Bata takes up 6,000 square feet of the historic 1930s warehouse at 35 E. Toole Ave.

While the kitchen is on display at Bata, it’s usually the place where the exhausting work happens unseen by customers, to create a unified, illusive, experience in the front-of-house.

I found out about Draper when I asked who made the exquisite crullers at Flora’s Market Run, her former employer. The work behind a perfect bite at Flora’s, on a misted patio, cappuccino in hand, initially started, for Draper, at midnight.

“I’d wake up at 10:30 p.m.,” she said, “I had to get gussied up, eyelashes, eyeliner.” Slowly, she changed the schedule so she and her assistants wouldn’t have to do that. “I wanted to make it a happy environment,” she said.

Now that Draper is at Bata, she is no longer nocturnal. She has found time for hobbies: she is learning Chinese, a language she fell in love with as a child watching kung fu movies with her dad, and, as an adult, with fantasy TV series like “Ashes of Love.” Draper also started taking krav maga classes. A morning person, she now has time to enjoy the early Tucson sun with her pet bunnies.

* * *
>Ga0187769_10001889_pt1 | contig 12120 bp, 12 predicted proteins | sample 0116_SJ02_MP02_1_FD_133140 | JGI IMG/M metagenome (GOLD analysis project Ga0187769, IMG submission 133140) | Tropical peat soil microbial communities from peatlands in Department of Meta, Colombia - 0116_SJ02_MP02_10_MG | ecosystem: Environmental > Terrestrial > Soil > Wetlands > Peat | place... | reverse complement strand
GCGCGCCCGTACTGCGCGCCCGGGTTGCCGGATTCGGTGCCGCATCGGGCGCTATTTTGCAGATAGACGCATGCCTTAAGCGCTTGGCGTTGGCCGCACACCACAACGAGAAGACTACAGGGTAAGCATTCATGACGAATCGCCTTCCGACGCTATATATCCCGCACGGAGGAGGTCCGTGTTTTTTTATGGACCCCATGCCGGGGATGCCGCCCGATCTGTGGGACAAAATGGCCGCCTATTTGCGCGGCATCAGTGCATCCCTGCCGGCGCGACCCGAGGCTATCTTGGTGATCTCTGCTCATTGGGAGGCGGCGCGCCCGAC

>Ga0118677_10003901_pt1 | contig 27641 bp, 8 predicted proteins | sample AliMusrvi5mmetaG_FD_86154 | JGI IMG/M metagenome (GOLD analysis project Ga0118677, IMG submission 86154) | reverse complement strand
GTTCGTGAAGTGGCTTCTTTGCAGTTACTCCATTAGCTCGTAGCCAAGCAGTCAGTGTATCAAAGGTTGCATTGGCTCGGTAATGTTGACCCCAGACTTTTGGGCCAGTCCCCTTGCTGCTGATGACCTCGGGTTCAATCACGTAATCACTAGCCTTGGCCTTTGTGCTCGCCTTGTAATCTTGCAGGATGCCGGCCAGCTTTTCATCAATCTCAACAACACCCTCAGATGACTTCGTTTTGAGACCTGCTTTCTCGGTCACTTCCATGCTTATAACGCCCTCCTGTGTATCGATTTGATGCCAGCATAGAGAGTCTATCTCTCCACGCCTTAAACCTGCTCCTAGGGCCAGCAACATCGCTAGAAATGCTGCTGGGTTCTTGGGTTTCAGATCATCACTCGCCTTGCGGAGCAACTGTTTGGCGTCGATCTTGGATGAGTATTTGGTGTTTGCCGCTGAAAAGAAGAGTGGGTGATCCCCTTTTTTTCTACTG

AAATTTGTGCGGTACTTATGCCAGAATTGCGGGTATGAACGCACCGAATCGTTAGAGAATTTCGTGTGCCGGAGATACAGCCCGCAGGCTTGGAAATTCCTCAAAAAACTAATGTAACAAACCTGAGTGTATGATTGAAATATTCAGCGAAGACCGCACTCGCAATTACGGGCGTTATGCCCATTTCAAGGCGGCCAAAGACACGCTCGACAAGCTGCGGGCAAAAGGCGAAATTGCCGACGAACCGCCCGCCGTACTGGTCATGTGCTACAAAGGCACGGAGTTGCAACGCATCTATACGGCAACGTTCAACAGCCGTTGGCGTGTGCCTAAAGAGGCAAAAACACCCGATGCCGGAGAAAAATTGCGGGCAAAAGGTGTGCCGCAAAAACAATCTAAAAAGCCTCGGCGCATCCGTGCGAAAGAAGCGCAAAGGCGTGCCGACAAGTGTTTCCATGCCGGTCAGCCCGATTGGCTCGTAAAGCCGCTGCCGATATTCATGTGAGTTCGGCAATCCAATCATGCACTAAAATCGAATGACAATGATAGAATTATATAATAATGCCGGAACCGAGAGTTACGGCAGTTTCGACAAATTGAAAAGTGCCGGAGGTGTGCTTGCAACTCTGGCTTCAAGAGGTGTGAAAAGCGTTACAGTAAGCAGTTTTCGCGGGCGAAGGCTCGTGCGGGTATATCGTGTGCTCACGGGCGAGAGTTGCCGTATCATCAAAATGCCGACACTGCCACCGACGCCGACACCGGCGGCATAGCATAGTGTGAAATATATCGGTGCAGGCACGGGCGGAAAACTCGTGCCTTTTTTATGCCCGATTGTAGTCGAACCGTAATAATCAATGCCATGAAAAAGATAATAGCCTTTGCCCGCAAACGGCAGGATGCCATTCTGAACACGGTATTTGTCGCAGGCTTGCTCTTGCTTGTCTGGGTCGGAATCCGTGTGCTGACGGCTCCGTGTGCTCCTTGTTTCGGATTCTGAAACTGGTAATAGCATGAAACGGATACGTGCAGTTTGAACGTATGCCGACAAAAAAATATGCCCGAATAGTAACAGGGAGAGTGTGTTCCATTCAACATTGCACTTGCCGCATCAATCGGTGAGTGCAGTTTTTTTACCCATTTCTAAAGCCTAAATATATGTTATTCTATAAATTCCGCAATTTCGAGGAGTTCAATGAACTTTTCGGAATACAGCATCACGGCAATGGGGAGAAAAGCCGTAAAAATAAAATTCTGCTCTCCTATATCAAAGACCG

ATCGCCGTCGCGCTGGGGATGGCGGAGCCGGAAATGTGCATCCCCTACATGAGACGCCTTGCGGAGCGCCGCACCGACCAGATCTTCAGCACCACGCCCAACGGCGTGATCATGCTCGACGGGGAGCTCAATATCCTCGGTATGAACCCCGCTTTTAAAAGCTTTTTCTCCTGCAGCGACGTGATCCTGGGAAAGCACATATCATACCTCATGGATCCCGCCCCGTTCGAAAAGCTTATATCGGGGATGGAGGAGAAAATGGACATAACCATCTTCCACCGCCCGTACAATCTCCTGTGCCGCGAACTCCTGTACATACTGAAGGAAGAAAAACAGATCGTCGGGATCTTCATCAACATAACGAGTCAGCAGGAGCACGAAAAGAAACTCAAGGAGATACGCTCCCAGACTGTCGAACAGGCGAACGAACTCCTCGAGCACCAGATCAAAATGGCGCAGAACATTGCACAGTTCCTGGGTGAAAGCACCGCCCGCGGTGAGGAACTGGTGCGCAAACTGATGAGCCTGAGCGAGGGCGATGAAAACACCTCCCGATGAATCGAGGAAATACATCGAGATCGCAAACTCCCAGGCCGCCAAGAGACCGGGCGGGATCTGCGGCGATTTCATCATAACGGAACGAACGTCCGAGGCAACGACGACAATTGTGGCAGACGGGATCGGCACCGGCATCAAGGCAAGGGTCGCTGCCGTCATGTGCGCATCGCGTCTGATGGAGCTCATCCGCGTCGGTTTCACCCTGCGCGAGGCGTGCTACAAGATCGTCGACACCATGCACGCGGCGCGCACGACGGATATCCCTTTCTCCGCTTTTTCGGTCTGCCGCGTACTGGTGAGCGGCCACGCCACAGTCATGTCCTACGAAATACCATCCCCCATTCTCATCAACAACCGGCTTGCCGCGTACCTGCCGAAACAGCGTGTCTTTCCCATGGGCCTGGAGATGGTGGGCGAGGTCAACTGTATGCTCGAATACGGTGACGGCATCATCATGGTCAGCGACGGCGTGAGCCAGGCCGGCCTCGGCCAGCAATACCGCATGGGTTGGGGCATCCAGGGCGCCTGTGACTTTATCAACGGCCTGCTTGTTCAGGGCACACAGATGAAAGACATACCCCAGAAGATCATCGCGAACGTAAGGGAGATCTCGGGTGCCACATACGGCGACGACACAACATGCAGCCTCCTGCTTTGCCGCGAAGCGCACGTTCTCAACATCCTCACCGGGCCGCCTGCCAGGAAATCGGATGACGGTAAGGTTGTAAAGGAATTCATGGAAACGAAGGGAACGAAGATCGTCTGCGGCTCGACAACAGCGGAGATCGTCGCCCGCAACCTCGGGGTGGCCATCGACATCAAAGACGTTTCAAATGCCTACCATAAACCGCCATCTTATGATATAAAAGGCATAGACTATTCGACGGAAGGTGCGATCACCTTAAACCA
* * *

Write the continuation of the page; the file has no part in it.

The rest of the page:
“I'm totally grateful,” she said. “Life is beautiful. And I get to work with sugar.”

Her favorite pastimes, though, transport her into fantasies. Disneyland. Electronic music festivals. Happy hour, tacos and drinks at Calle Tepa. The beginning of the monsoon season in Tucson, when creosote spikes the air. She looks at the world, questioning, “What is after that? What could be?”


Location: 35 E. Toole Ave.

Hours: 5-9 p.m. Wednesday-Thursday and Sunday | 5-10 p.m. Friday-Saturday | Closed Monday-Tuesday

For more information, check out their website.